Under the FCDPA, debt collectors must send a written validation notice to consumer debtors within five days of initial communication with the consumer regarding the collection of a debt. 15 U.S.C. § 1692g(a). The FDCPA requires the written notice to include information such as: the amount of the debt, 15 U.S.C. § 1692g(a)(1); the name of the creditor, 15 U.S.C. § 1692g(a)(2); "a statement that unless the consumer, within thirty days after receipt of the notice, disputes the validity of the debt, or any portion thereof, the debt will be assumed to be valid by the debt collector[, ]" 15 U.S.C. § 1692g(a)(3); "a statement that if the consumer notifies the debt collector in writing within the thirty-day period that the debt, or any portion thereof, is disputed, " the debt collector will provide verification of the debt, 15 U.S.C. § 1692g(a)(4); and "a statement that, upon the consumer's written request within the thirty-day period, the debt collector will provide the name and address of the original creditor, if different from the current creditor, " 15 U.S.C. § 1692g(a)(5).
B. The Amount of the Debt
Subsection 1692g(a)(1) of the FDCPA is at issue here. That provision requires debt collectors to convey to consumers the "amount of the debt." 15 U.S.C. 1692g(a)(1). The FDCPA defines "debt" as "any obligation or alleged obligation of a consumer to pay money arising out of a transaction in which the money, property, insurance, or services which are the subject of the transaction are primarily for personal, family, or household purposes, whether or not such obligation has been reduced to judgment." 15 U.S.C. § 1692a(5).
Relying primarily on Miller, Plaintiff alleges that Defendants' collection letter violated 1692g(a)(1) because the letter listed the full amount of the debt without informing Plaitniff that the amount owed included interest, and that the interest would continue to accrue until the debt was paid. The collection letter in Miller listed the unpaid principal balance of the loan and stated:
[T]his amount does not include accrued but unpaid interest, unpaid late charges, escrow advances or other charges for preservation and protection of the lender's interest in the property, as authorized by your loan agreement. The amount to reinstate or pay off your loan changes daily. You may call our office for complete reinstatement and payoff figures.
214 F.3d at 875.
The Seventh Circuit found that the letter violated the FDCPA because "[t]he unpaid principal balance is not the debt; it is only a part of the debt; the [FDCPA] requires; statement of the debt." Id. The Seventh Circuit held that the FDCPA requires the letter "to state the total amount due-interest and other charges as well as principal-on the date the... letter was sent." Id. The Court agrees that this is a requirement of the FDCPA. The parties do not appear to dispute that the letter at issue here stated the total amount of debt due on the date the letter was sent and, thus, met this requirement.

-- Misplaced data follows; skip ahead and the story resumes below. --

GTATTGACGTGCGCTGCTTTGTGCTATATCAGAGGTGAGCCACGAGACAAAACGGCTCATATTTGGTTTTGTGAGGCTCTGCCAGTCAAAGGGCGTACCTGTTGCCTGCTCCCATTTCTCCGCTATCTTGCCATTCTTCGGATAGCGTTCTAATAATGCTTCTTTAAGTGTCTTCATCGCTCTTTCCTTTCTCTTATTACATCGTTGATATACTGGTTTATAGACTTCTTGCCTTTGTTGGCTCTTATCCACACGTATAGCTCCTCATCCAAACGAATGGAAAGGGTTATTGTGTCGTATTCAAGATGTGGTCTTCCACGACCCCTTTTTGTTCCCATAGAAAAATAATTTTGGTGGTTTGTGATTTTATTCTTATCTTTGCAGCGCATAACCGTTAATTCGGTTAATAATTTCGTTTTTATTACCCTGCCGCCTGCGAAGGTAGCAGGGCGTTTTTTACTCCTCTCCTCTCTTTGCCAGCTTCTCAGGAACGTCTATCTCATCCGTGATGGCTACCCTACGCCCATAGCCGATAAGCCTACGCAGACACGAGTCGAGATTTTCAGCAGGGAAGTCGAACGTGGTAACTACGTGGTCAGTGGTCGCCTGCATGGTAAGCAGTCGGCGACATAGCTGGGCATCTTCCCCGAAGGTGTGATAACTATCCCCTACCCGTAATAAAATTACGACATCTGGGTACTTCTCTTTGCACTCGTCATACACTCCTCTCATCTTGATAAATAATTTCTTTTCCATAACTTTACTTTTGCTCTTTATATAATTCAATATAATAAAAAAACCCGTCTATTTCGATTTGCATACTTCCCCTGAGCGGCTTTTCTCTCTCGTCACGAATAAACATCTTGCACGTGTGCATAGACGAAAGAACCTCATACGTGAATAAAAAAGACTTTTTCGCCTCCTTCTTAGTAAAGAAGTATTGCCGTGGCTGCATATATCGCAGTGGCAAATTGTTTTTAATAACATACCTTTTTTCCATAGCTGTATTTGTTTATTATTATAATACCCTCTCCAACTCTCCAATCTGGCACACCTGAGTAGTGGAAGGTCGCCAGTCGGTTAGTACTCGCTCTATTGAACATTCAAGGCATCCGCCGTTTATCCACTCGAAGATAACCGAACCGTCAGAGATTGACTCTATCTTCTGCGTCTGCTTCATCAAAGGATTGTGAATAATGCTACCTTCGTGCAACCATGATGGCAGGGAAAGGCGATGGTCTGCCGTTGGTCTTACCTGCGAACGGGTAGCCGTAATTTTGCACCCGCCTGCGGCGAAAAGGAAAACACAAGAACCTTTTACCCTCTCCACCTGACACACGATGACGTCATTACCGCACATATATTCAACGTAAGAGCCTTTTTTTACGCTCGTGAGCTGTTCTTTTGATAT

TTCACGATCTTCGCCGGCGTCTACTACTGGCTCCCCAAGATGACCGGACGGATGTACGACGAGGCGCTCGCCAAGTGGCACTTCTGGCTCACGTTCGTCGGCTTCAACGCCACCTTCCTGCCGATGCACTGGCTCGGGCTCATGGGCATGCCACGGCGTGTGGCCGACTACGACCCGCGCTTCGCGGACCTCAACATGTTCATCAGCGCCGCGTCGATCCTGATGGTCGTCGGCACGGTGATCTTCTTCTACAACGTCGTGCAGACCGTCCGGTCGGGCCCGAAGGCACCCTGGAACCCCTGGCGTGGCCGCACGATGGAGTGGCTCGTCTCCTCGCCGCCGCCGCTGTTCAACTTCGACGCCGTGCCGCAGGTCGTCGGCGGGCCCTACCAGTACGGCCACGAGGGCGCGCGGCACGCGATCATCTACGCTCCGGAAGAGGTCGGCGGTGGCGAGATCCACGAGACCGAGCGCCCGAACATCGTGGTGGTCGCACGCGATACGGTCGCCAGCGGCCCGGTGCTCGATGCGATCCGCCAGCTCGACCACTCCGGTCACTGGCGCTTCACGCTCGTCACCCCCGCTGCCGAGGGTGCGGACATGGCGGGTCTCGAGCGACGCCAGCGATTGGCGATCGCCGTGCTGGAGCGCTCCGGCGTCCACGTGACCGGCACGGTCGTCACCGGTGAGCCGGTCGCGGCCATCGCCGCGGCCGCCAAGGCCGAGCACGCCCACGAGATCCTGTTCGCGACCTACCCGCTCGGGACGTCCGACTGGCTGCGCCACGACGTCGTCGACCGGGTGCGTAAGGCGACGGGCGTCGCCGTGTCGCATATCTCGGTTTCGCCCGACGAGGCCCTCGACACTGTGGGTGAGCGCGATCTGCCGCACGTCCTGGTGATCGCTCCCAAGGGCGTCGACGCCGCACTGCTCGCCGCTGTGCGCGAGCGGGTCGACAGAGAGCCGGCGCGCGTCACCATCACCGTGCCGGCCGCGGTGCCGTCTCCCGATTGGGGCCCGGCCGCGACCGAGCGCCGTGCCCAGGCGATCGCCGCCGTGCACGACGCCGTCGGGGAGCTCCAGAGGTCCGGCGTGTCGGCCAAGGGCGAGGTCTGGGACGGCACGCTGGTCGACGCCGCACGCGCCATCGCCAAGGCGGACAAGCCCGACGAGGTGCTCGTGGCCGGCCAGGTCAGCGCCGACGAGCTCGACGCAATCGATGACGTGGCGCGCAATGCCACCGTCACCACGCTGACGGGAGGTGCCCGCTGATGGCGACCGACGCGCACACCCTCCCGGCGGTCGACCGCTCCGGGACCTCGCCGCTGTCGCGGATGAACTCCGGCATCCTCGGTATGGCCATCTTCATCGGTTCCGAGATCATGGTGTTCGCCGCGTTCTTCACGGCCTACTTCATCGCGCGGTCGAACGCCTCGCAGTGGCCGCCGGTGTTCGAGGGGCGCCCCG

However, Plaintiff bases her claim on a suggestion the Miller court made to debt collectors. "[I]n an effort to minimize litigation under the [FDCPA], " the Miller court, in the Seventh Circuit, stated the following "safe harbor" language will be sufficient to satisfy a debt collector's duty to state the "amount of the debt" in its collection letters:
"As of the date of this letter, you owe $ [the exact amount due]. Because of interest, late charges, and other charges that may vary from day to day, the amount due on the day you pay may be greater. Hence, if you pay the amount shown above, an adjustment may be necessary after we receive your check, in which event we will inform you before depositing the check for collection. For further information, write the undersigned or call 1-800-[phone number]."
Id. at 876. The Miller court noted, "[o]f course we do not hold that a debt collector must use this form of words to avoid violating the statute; but if he does, and... does not add other words that confuse the message, he will as a matter of law have discharged his duty to state clearly the amount due." Id.
Some district courts have interpreted Miller as requiring "safe harbor" language like that quoted above in order to satisfy § 1692g(a)(1)'s requirement that a debt collection letter state the "amount of the debt." See, e.g, Marucci v. Cawley & Bergmann, LLP, 2014 U.S. Dist. LEXIS 172852, at *17 (D.N.J. Dec. 15, 2014) (holding that "debt collectors must disclose the accrual of interest to satisfy the obligation to state the amount of the debt, '" and collecting cases); Jones v. Midland Funding, LLC, 755 F.Supp.2d 393, 397 (D. Conn. 2010) ("[W]hen a debt is accruing interest, a validation notice fails to correctly state the amount of the debt as required by § 1692g unless it discloses the fact that interest is accruing and informs the consumer of the applicable interest rate."). Other district courts have found that Miller merely offered helpful, though not required, language. See, e.g., Leffler v. Miller & Steeno, P.C., 2014 U.S. Dist. LEXIS 55297, at * 12 (E.D. Mo. Apr. 22, 2014) (" Miller does not require that a collection letter include safe harbor' language advising a consumer that interest may be accruing on a debt. Instead, the language was suggested as a way to minimize debt collection litigation-a suggestion whose validity is supported by the present litigation."); Adlam v. FMS, Inc., 2010 U.S. Dist. LEXIS 33433, at *8 (E.D.N.Y. Apr. 5, 2010) ("The FDCPA does not require that a debt collection letter warn a consumer that the debt may increase.").